While it seems like a remote possibility today, China vs. India is not quite as unlikely as it might appear at first glance. Both are rising powers in Asia, sharing a mutual border and with overlapping and conflicting spheres of interest in Southeast Asia. China also counts itself as an ally of India’s often hostile neighbor, Pakistan. Although both countries are focused on economic development today, their growth could make them hostile competitors tomorrow.
In the event of any China vs. India conflict, submarines would play a major role. Although both navies have nuclear submarines, diesel-electric boats are cheaper and therefore both fleets field them in greater numbers. Diesel-electric submarines would play a major role in any effort to deny the sea lanes of Southeast Asia to the enemy, or an Indian campaign to close the Persian Gulf and Indian Ocean to oil shipments bound for China.
At the forefront of the Chinese submarine fleet are several Kilo class boats. The Russian-made Kilo is the world’s most popular export submarine. Capable of a speed of 17 knots on the surface and 10 knots while submerged, the sub has a range of 6,000 miles on its diesel engines and 400 miles on its batteries. Mission endurance is estimated to be 45 days, with a dive depth is 980 feet. The vessel is armed with an SA-8 anti-air missile system, and six 533 mm bow torpedo tubes. Fitted with anechoic tiles to absorb both active sonar and noise emitted by the submarine, the US Navy calls the sub “the Black Hole” and many regard the Kilo as the quietest sub in the world.
China also fields two home-grown diesel-electric submarines: the Type 39 (Song class) and the Type 41 (Yuan class). The Song is quiet enough that one of them got within five miles of the USS Kitty Hawk in 2006, The submarine has the standard six 533 mm torpedo tubes and can fire missiles while submerged, and is thought to be able to do 22 knots submerged and 12 to 15 knots on the surface. Little is known about the Type 41, except that it is an improvement on the Song, although it is believes to incorporate many elements from the Kilo into its design.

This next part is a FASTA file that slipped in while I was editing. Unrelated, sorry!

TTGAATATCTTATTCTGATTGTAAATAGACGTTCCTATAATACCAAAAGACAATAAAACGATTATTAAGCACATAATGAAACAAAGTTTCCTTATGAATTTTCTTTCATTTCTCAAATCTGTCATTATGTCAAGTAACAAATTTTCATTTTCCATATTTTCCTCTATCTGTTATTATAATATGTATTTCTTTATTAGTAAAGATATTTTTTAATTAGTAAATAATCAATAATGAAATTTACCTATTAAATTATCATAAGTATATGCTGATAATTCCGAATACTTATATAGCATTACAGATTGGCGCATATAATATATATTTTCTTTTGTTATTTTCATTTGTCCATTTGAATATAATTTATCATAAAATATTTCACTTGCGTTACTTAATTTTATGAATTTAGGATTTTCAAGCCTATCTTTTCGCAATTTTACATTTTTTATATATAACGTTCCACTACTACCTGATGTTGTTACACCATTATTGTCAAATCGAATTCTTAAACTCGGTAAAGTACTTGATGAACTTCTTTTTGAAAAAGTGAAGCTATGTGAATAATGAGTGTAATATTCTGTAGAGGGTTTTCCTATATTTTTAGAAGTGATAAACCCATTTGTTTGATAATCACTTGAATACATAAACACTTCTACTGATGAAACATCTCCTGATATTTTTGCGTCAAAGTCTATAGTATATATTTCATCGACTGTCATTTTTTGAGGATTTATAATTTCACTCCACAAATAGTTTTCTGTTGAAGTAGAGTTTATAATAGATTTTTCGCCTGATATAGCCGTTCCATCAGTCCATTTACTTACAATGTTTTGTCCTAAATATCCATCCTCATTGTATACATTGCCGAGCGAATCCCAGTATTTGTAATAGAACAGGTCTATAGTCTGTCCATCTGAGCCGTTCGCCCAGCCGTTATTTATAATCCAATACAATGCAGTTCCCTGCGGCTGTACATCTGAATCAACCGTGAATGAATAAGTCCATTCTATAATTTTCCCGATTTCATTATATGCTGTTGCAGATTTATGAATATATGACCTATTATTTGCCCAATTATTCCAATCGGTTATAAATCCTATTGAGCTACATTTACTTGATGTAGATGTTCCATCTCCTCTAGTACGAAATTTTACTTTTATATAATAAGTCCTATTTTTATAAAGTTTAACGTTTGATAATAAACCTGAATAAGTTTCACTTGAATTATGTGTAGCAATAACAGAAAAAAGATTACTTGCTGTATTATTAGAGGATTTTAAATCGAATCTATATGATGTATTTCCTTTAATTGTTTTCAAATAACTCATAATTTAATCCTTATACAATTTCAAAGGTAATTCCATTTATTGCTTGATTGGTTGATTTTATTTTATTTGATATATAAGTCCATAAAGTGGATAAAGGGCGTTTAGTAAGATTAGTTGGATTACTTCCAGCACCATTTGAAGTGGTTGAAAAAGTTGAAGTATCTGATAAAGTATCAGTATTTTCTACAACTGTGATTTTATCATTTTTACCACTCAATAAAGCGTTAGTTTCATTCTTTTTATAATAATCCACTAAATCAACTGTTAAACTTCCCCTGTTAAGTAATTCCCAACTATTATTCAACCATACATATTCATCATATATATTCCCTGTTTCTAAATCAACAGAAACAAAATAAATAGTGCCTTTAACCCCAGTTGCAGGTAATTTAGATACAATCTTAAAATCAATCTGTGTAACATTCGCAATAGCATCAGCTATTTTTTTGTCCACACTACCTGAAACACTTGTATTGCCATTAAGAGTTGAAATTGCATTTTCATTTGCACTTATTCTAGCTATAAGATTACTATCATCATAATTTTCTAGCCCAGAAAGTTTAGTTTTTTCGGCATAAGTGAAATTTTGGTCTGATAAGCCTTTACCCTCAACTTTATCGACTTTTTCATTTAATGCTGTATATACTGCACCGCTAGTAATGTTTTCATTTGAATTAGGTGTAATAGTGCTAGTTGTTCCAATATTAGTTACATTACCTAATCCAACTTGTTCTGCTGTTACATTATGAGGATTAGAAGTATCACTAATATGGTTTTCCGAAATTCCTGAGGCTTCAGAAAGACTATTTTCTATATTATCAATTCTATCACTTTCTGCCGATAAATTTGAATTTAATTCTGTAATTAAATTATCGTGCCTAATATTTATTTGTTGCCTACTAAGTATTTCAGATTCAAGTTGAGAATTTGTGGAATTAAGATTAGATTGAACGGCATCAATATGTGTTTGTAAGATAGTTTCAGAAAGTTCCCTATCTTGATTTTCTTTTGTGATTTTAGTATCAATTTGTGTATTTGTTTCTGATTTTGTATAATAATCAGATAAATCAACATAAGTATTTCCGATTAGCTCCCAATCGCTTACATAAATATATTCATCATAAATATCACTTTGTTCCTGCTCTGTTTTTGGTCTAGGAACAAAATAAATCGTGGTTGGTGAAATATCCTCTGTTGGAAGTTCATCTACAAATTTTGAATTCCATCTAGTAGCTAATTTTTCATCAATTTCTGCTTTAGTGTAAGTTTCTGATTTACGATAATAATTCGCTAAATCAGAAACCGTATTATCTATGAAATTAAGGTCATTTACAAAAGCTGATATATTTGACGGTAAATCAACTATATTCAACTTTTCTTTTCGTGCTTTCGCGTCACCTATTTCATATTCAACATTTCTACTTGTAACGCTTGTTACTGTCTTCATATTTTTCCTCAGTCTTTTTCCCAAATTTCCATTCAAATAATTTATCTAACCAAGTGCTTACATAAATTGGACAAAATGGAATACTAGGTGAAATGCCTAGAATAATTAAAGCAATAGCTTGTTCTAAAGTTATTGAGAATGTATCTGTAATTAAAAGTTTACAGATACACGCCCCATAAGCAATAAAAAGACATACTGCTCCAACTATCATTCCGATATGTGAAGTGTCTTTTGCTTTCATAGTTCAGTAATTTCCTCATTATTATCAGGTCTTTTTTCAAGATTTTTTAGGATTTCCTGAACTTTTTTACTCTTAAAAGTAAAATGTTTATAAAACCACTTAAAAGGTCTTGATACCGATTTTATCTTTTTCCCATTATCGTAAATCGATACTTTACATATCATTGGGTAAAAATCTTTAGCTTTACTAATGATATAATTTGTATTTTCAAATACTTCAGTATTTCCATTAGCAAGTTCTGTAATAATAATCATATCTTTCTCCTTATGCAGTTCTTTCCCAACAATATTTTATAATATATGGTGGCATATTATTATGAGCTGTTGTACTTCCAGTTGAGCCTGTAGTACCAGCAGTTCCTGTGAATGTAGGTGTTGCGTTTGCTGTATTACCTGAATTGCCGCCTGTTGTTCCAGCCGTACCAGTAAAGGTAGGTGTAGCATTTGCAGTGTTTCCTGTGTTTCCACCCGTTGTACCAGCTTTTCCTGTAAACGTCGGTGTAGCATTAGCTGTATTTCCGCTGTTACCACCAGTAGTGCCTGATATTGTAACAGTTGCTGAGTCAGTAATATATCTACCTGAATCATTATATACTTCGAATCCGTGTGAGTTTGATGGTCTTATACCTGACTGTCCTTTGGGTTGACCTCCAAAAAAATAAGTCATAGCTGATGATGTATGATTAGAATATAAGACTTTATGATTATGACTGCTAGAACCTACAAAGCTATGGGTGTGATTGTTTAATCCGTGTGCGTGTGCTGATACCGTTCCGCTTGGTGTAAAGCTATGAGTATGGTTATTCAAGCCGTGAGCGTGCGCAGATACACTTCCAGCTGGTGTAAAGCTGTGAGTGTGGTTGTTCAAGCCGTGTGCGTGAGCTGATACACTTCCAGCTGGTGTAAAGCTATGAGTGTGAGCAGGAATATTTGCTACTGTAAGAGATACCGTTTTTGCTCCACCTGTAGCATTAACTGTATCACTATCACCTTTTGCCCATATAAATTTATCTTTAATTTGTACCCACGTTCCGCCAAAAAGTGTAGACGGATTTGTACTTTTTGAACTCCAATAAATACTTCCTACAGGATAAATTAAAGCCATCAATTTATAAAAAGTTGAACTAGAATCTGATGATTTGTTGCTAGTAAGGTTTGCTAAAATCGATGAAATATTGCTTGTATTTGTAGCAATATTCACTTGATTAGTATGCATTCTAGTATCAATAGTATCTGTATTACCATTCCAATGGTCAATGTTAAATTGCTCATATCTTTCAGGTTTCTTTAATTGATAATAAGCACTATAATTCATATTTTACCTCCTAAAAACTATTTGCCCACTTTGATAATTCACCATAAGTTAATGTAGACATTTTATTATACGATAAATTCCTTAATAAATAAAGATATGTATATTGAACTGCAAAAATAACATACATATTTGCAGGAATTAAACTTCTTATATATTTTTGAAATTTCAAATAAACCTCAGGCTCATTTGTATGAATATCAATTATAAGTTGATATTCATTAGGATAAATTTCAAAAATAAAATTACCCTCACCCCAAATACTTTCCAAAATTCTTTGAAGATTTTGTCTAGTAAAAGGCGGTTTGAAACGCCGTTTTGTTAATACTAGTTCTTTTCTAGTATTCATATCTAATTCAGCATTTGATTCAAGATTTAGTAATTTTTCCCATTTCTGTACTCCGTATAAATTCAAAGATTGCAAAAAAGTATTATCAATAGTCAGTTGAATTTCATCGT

The Indian diesel-electric submarine fleet also has the Kilo class submarine as its major combatant, locally known as the Sindhughosh. In addition, it fields the German-made Type 209-1500 U-Boat ((locally known as the Shishumar), which can travel at 11.5 knots on the surface and at 22.5 knots submerged. The U-Boat has a range of 10,000 miles on the surface; 8,000 miles submerged and snorkeling under diesel power; and 400 miles running on batteries. The Type 209’s dive depth is 1,640 feet, and the sub is armed with 8 bow torpedo tubes. There are plans to locally produce the French-made Scorpene class, but these are mired in delays and none are presently in service.
Both India and China have the dreaded Kilo class submarine at the head of their diesel-electric patrol fleet, so any China vs. India comparison must revolve around the submarines supporting that Russian-built terror. India’s U-Boats are a fine submarine, but they are old and not expected to last past 2015. They might be a match for China’s Song submarines, but definitely not the Yuan class of boats. China earns further marks in that two of its three modern diesel-electric submarines are home-grown designs, whereas all of India’s are either imported or built under license.
Sources: globalsecurity.org; indiannavy.nic.in; sinodefence.com/navy/sub/yuan.asp